MATT TALBOT MEMORIAL – AT THE TALBOT MEMORIAL BRIDGE DUBLIN
The statue of Matt Talbot shown here had been removed for a while because of construction activities in the area.
The Talbot Memorial Bridge bridge spanning the River Liffey in Dublin. Completed in 1978, it is 22 metres (72 feet) wide, and was designed by De Leuw, Chadwick and O’hEocha Consulting Engineers. The bridge links Memorial Road (and Custom House Quay) on the north bank of the river to Moss Street (and City Quay) on the south bank. Memorial Road was named in commemoration of those members of the Dublin Brigade who died during the Irish War of Independence – notably those who died in a raid on the nearby Custom House. The “Talbot” reference in the bridge’s name is in remembrance of Matt Talbot a statue of whom stands at the south end of the bridge. During the Second World War, in particular, Irish seamen knowingly risked their lives to bring essential supplies home to Ireland, a neutral country. From a small fleet, 16 ships were lost to unprovoked attacks – by aircraft, mines and torpedoes – and 136 men died. The Talbot Memorial Bridge is also a memorial to these ordinary and, at once, extraordinary Dubliners and Irishmen.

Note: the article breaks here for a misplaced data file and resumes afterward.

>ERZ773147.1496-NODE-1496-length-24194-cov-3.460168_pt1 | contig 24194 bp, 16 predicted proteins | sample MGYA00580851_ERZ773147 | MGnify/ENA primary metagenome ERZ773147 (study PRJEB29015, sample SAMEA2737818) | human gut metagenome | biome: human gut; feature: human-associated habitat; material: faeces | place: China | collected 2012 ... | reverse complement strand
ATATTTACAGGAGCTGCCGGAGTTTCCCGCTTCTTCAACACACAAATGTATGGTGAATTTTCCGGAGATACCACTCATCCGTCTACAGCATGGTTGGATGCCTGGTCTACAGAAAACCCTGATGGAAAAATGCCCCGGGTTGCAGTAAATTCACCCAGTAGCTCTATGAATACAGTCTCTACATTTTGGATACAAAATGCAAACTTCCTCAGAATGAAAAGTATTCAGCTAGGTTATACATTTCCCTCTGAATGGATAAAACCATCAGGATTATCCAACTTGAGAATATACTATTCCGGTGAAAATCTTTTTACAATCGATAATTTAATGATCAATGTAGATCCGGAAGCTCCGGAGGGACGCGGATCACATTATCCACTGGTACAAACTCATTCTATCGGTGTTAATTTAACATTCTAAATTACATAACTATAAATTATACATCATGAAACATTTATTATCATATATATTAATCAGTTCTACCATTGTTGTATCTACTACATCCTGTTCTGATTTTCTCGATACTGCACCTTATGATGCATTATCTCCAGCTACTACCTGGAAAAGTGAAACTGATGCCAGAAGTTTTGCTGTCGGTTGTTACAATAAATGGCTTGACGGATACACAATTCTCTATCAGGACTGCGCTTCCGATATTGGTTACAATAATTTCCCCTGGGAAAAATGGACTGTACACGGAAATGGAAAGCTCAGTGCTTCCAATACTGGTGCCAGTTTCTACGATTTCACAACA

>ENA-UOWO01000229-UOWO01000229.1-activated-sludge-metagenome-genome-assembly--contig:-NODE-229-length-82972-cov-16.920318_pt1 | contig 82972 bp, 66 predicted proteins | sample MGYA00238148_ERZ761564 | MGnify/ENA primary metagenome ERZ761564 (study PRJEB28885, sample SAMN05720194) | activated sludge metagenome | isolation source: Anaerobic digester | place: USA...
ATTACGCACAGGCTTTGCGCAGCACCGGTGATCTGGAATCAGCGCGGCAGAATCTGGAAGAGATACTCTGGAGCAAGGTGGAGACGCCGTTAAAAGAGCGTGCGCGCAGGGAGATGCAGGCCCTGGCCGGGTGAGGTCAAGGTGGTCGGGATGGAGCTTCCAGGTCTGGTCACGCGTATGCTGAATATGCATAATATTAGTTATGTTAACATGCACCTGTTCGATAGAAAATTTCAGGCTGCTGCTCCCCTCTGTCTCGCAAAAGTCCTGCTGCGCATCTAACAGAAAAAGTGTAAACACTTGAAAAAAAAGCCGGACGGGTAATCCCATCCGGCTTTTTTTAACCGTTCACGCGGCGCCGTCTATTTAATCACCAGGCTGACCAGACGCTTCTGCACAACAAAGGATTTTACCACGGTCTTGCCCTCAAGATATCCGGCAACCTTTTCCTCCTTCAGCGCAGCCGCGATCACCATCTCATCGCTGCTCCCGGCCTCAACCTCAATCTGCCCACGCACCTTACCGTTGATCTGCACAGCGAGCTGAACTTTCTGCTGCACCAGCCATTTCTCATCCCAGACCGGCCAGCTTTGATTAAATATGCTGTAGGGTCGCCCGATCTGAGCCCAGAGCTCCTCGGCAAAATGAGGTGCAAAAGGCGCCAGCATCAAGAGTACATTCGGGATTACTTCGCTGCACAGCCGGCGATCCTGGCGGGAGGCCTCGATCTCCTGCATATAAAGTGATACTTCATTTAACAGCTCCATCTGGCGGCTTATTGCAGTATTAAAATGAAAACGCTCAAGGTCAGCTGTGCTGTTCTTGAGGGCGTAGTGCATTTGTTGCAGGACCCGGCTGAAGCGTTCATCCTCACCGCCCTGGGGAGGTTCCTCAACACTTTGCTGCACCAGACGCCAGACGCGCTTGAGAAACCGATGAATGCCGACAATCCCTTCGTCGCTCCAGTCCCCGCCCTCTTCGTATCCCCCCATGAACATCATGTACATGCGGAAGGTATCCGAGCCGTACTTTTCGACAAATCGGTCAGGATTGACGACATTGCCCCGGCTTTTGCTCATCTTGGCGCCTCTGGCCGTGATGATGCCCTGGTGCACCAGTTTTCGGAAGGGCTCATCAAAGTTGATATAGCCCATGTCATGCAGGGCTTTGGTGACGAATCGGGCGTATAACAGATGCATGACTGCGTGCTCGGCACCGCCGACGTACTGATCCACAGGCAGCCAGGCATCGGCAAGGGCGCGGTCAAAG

Matt Talbot (2 May 1856 – 7 June 1925) was an Irish ascetic revered by many Catholics for his piety, charity and mortification of the flesh.
Talbot was an unskilled labourer. Though he has not been formally recognised as a saint, Talbot may be considered a patron of those struggling with alcoholism. He is commemorated on 19 June.